Monthly Archives: November 2011

What’s in a meal plan

I mentioned yesterday that I was going to get a crock-pot heavy meal plan together for this, our last week with the glass-top stove.  I’m not that great at meal planning.  Most recipes are geared for a much larger crowd than our family of 2, especially crock pot recipes.  I can usually scale them down a bit, but I d0n’t like it when they call for a whole can of something, or a whole vegetable of some kind, and then if I half the recipe I’m stuck with a half can of something, or half a vegetable (usually I just add the whole vegetable anyway).

I usually try to plan about four meals for a work week.  Something always comes up one night or another, and we end up eating leftovers, or going to dinner with friends, or something.  Planning five meals was always too much, so now I try for four.

This week I’m breaking out my Cooking Light cookbook and making a few of the recipes from it.

– Chunky Minestrone with Beef (pg 347).  I like how it says “A slow cooker makes this a versatile hands-off recipe” because for a crock pot meal, this one is surprisingly hands-on.  The directions call for you to combine the first ingredients and cook on high for one hour, then reduce to low and cook for 5 hours.  At that point you’re supposed to add more ingredients and cook on high again for another 45 minutes and THEN you stir in the cooked pasta.  Geez.  I can tell you right now that’s not happening.  Mine will probably cook for 8 hours on low, then my crock automatically goes to “warm”.  I’ll put it on high when I get home and add the other veggies, pasta might happen.

– Slow-Cooker Sausage and Vegetable Chili (pg 346). I’m making this one with frozen corn instead of canned, because canned corn is one thing (of like 3 things) that Andrew will not eat.  He’ll eat other canned veggies, just not those.  I’m not sure if I’ll be able to get the right chicken sausage (it calls for chicken sausages with habanero chiles and tequila) but I’ll find something.  Our grocery store has in-house-made sausage, so I’ll probably go with some of that.  This one has the straightforward “combine all ingredients and cook on low 8 hours” instructions that make me love crock pot cooking.

Chicken Stew (this one’s from a website).  The reviews on this one are mixed.  So I’m just going to take the basic idea and run with it.  Hopefully I’ll get good results.

Egg Brunch Casserole.  I found this one on Pinterest, it’s from a blog.  I have to take a breakfast item to work this Friday, and I’m thinking of bringing this.  So I’m going to make it one other day this week as a test-run.  Mine will be made without onions, as one of my co-workers is allergic.  Fingers crossed the eggs don’t get rubbery.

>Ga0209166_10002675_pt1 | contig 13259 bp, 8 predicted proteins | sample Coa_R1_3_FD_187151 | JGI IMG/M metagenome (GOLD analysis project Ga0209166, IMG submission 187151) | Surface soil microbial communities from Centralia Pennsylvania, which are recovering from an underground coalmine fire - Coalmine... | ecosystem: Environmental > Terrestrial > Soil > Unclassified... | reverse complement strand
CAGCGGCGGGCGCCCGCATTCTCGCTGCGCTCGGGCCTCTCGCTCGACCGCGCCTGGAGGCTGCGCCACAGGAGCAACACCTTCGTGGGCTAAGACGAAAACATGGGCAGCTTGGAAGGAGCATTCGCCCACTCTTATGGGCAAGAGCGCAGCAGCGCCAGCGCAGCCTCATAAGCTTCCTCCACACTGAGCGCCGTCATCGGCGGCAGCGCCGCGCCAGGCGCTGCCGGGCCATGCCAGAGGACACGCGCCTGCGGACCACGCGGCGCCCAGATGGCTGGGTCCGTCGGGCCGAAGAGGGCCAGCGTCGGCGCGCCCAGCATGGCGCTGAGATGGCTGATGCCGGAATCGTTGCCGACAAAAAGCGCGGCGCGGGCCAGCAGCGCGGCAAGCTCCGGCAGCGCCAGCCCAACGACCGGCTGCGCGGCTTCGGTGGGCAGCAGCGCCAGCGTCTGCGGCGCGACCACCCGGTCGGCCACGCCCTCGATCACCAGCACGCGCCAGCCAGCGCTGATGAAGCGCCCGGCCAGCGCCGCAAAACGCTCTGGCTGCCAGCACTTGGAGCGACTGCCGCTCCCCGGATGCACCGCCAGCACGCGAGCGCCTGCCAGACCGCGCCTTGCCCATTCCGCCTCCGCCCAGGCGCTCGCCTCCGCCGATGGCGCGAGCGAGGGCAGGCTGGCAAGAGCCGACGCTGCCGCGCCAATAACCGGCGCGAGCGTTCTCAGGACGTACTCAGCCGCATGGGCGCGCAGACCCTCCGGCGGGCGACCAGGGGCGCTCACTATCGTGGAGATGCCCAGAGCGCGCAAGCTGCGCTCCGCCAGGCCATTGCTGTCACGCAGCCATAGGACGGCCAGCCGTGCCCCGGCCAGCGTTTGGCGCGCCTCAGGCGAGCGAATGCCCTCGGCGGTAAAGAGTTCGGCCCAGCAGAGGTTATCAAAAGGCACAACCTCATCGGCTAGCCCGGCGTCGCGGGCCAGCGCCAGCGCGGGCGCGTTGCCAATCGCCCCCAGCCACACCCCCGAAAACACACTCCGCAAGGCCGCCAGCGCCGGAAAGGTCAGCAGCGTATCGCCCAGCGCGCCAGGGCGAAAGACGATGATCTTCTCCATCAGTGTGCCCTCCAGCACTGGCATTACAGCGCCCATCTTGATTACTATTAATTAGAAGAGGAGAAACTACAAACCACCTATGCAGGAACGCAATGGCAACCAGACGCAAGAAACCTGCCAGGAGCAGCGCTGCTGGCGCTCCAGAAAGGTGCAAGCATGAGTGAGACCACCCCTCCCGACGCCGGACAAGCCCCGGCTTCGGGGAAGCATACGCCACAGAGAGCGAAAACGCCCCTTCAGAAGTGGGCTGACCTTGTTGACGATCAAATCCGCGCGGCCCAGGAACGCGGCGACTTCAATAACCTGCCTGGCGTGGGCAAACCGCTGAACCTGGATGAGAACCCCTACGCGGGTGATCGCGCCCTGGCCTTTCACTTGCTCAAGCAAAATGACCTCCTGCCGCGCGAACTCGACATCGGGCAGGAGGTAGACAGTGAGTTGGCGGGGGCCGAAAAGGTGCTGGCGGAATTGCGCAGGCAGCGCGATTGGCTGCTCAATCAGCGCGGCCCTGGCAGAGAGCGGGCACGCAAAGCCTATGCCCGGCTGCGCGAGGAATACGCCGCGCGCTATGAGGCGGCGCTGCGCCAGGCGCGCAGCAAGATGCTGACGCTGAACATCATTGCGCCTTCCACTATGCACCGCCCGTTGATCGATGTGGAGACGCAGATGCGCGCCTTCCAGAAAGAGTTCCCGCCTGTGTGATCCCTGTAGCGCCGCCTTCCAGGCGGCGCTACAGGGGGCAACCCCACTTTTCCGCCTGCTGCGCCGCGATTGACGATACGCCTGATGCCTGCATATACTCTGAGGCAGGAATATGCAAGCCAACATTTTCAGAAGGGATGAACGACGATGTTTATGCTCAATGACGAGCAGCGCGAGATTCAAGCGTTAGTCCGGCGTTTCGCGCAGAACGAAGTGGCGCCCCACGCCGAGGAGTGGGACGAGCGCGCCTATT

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I’m going to be able to cook without making a fool of myself

Y’all.  I’m so excited.  I can hardly wait until Thursday.  On Thursday, wonderful things will happen.  Life changing, wonderful things.  On Thursday, this is coming to my house:

I can’t wait to have a gas stove!  When we were buying a house, a gas stove or the ability to put one in was one of my requirements.  The house we bought was piped for gas, but has this lovely new stove in its kitchen:

Eew, glass flat top.  There’s absolutely nothing wrong with this stove, except that I hate it.  It takes for-freakin’-ever to boil water and I burn pretty much everything I try to cook on it.  Unacceptable.

So, this one is going to its new home in Andrew’s mom’s house (her current stove is only half-functional, but she doesn’t cook much) and our new beauty will be delivered Thursday.

I’m not counting my chickens or anything.  So this week’s meal plan involves lots of crock pot and oven recipes, pretty typical of what we’ve been eating since I discovered my hatred for the flat top.  But I’m excited to be able to cook with more control.

(photos from Sears.com)

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Keeping the USPS in business

One of my Day Zero project goals is to send 101 postcards via Postcrossing.   Actually, I’d much rather receive cool postcards from around the world than send them.  But since sending them is the way to get them, that’s what I’m going to do.

You’d think that this would be a pretty simple goal to start.  But just think about this for a second – if you needed to go buy a post card right now, where would you go?  It’s harder to find a postcard than you would think.  And I know that most anything can be made into a post card, but I wanted to purchase North Carolina themed cards, since these are going all over the world and all.  I kept my eye out for them at the State Fair, and at the Farmers’ Market, and even at Cracker Barrel, with no luck.  Yesterday I realized that I work within walking distance to a couple museums.  Museums should have postcards!  So on my lunch break yesterday I stopped by the NC Natural Science museum and picked up a dozen cards so I could get started.

Check these out!  (sorry for the terrible lighting on the cell phone pic)  My first five cards are going to Russia, Belarus, German, Finland and the Netherlands.  I discovered something else unexpected.  It’s hard to figure out what to write on a post card to someone you won’t ever meet and who cares nothing about your life.

And also, I should have looked this up before adding the Postcrossing goal to my list, but international post card stamps are expensive!  Oh well, I can’t wait to see what kinds of cards I get from other parts of the world, I’m thinking of making something out of them, I’m not sure what yet.

 

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